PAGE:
Remember folks, imperialism and cultural imperialism (a.k.a how the first Thanksgiving came to be) is super awful, but in the spirit of forgiveness, peace, and justice for all creatures — have a happy vegan harvest! Continue reading

Pear and Apple Pie

22 Nov


Dear pear and apple lovers,

As you all may already know, I don’t like apples. Or pears. The day you see me eat one of these fruits raw is the day that no other edible foods exist for me to eat. I’ll even admit, apple pie has never been my favorite of the fruit pies. When it comes to me and pie: it’s custards or bust. As far as fruit pies go, I mostly like the crust. I’m a bread girl, what can I say? That being said, I simply can’t resist apples or pears in baked dishes or in ciders. I don’t know how or why I make the distinction. Maybe it’s the sugar. Or maybe it’s the pure, mind blowing comfort of delicious pastry dough.

In any case, it’s a little surprising that I decided to make a pie with the two fruits I generally don’t enjoy. But it isn’t for me, really. My brother, Job, has always been an apple pie aficionado. I don’t know anyone else who devours apple pie as much or as efficiently as he does. This Thanksgiving, I’ve decided to do a nice little sisterly thing and make him one. Don’t worry, I won’t blow the surprise — he doesn’t read this blog anyway. My brother isn’t vegan (yet), but this pie will likely make him think twice about ever eating another non-vegan pie again!

This recipe is pretty standard. You can chose to use all apples and so, you don’t have to use pears if you don’t want to. I chose to add them–Comice pears, to be exact–because it seemed fitting and different. And as far as pears go, Comice pears are deliciously soft, sweet, and juicy; the perfect match for tart Granny Smiths. The apricot jam glaze is something I’ve always used to replace the egg glaze used for browning the top of conventional non-vegan pies. You can use another jam if you prefer. I simply chose apricot because it’s lighter in flavor and because grape jam doesn’t lend itself to the aesthetics of this pie.

This recipe is pretty straight-forward and simple, but it will take you some time (most of which is just waiting for ingredients to chill properly). Take it along with you to your Thanksgiving feast (and don’t forget the vegan vanilla ice cream)! When everyone is telling you how delicious it is, remember to tell them it’s totally vegan too! Then follow up with stories of all the other awesome things you eat, wear, and use that don’t contain animal products.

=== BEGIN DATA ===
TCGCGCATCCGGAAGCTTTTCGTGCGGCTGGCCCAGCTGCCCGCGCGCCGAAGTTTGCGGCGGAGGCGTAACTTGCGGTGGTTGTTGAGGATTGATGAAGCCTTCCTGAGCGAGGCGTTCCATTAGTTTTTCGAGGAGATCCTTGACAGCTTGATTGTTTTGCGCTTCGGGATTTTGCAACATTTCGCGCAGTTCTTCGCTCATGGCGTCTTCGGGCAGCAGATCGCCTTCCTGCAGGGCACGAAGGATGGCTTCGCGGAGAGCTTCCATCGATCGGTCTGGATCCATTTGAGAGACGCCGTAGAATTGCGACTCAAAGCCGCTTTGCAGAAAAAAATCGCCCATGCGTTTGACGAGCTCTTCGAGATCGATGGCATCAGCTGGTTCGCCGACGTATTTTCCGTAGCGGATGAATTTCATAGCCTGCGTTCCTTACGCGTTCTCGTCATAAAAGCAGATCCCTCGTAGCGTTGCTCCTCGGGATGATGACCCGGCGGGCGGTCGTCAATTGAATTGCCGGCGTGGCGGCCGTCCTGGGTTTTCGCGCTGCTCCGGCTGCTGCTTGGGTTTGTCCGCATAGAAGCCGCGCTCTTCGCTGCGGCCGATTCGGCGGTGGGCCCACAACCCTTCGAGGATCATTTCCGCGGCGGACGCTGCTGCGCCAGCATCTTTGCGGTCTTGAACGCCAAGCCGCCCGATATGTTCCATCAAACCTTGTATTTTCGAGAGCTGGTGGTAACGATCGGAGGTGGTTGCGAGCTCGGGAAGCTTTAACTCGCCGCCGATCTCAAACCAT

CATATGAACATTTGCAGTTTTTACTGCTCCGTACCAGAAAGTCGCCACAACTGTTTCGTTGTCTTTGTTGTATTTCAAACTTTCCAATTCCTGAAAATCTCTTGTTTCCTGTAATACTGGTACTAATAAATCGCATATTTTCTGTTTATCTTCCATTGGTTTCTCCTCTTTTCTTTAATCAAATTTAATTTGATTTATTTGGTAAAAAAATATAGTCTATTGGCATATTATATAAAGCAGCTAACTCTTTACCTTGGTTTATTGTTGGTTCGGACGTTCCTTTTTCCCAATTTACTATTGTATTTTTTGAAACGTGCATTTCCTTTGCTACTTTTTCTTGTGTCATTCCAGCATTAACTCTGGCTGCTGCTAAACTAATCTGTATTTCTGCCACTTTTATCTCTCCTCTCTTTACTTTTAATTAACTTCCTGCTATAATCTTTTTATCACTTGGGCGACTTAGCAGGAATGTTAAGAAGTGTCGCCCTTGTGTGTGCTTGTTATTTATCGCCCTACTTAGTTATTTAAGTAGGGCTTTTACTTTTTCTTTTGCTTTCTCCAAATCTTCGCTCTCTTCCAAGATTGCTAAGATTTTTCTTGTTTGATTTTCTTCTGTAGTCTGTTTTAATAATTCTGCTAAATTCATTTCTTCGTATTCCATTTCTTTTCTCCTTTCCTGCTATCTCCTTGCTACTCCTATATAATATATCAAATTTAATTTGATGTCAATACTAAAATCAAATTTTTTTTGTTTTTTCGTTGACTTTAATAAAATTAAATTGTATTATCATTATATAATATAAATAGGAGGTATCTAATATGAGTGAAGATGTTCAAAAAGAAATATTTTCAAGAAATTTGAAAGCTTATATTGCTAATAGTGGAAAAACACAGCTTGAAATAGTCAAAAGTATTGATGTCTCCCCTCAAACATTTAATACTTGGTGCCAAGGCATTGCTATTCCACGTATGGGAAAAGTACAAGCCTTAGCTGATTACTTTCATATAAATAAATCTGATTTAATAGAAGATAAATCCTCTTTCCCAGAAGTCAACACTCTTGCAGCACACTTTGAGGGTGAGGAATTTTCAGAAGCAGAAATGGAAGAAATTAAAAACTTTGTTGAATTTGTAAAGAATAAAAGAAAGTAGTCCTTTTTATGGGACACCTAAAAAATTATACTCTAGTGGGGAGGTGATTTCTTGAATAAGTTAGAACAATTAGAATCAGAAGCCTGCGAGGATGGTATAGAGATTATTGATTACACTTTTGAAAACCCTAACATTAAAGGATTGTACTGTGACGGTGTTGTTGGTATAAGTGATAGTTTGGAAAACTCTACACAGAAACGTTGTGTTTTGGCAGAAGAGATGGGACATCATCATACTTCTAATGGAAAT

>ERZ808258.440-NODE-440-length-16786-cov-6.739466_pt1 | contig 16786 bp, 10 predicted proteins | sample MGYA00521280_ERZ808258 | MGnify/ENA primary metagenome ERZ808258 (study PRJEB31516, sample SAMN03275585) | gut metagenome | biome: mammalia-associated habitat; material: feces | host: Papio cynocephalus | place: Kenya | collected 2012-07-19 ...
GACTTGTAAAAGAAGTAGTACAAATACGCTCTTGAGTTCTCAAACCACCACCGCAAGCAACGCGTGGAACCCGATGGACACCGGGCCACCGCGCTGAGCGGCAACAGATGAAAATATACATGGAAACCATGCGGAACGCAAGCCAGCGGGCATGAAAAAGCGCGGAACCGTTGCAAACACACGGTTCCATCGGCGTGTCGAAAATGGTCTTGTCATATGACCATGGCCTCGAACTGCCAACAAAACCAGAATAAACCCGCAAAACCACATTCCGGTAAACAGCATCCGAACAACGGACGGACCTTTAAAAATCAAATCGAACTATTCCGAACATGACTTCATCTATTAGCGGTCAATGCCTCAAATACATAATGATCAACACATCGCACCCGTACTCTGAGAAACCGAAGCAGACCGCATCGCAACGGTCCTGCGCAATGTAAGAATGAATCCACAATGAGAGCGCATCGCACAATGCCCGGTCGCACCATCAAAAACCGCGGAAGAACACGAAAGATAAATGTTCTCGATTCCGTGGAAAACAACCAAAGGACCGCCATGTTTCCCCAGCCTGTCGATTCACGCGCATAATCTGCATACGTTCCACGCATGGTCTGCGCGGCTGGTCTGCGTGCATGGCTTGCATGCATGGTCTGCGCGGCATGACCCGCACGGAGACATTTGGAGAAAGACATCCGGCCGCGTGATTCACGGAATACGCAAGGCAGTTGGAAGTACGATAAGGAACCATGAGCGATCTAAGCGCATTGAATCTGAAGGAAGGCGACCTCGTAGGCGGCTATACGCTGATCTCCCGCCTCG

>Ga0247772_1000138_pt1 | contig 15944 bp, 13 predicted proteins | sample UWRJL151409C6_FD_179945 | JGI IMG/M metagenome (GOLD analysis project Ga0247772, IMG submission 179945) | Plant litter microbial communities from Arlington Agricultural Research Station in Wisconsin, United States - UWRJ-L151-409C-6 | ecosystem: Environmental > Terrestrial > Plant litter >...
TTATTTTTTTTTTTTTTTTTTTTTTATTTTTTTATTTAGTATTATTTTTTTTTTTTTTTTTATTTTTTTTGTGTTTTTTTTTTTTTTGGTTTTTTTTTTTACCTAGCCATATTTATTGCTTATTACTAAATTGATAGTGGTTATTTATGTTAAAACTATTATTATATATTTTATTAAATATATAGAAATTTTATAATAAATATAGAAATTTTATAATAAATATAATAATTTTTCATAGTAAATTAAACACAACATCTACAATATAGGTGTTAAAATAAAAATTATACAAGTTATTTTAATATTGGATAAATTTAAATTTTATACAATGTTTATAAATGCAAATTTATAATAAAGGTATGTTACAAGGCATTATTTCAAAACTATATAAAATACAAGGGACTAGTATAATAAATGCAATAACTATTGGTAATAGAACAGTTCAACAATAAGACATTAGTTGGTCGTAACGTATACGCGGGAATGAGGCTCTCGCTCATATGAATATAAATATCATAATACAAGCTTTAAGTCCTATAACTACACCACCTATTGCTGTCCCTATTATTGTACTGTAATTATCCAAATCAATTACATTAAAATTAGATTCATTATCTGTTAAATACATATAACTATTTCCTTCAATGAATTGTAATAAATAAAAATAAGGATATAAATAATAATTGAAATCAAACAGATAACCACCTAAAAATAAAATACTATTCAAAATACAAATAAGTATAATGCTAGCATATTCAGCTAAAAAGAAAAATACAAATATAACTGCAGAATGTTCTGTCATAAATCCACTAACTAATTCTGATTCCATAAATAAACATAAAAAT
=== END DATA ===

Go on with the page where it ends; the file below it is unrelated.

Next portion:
As always: spread the love, share the food, be merry, and stuff your vegan face!

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Easy Pumpkin Cheesecake with Gingersnap Oreo Cookie Crust

16 Nov

Although VeganMoFo is over, I feel like I’m still in a mad dash to come up with fun, delicious recipes for the masses. Ah, the holidays: a time centered around families, food, and good will towards men. Why not aim for good will towards all creatures and make your holidays vegan? It’s super easy, super fun, and no one gets hurt–well except for Uncle Bob, but that’s because he over does it on the spiked cider. Oh, Uncle Bob…

One of my roommates has been on an intense pumpkin pie kick lately. So, as much as I’ve wanted to bake pumpkin pie in preparation for the upcoming holiday, I figured we were all maxed out on the pumpkin pies for now. So, naturally, a cheesecake was in order. A pumpkin cheesecake. With cookies. Because…well, because why the hell not? I rarely venture through the cookie aisle in grocery stores, but something drove me there this past week, right to the Newman O’s. When I saw they had ginger oreos, I knew–I knew the time had come for a miraculous, simple, cookie crust. And so it was. And so it is.

This recipe is so easy, you basically have no excuse not to try it this holiday season. The cheesecake filling is thick and smooth and so much like dairy cheesecake, you’ll have everybody fooled. The crust is gingery, crunchy, and practically caramelizes, giving it an overall flavor reminiscent of dulce de leche.

Ok, enough. I can’t say anymore without drooling unattractively, and I’ve got pies to bake, stuffing to pursue, and gravies to concoct! There’s only a little over a week left until my family’s anti-Thanksgiving vegan harvest. I hope this makes it onto your dessert plate; I know it will be on mine! Enjoy!

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Carrot Cake Cookies with Cream Cheese Frosting

19 Oct


Ah, there’s nothing like carrot cake. Especially in the Fall! Carrot cake is one of my favorite comfort food desserts and so naturally, a cookie version that I could eat more frequently with somewhat less guilt, seems appropriate! I’ve been meaning to put this recipe up for a year now, but what better time to do it than VeganMoFo?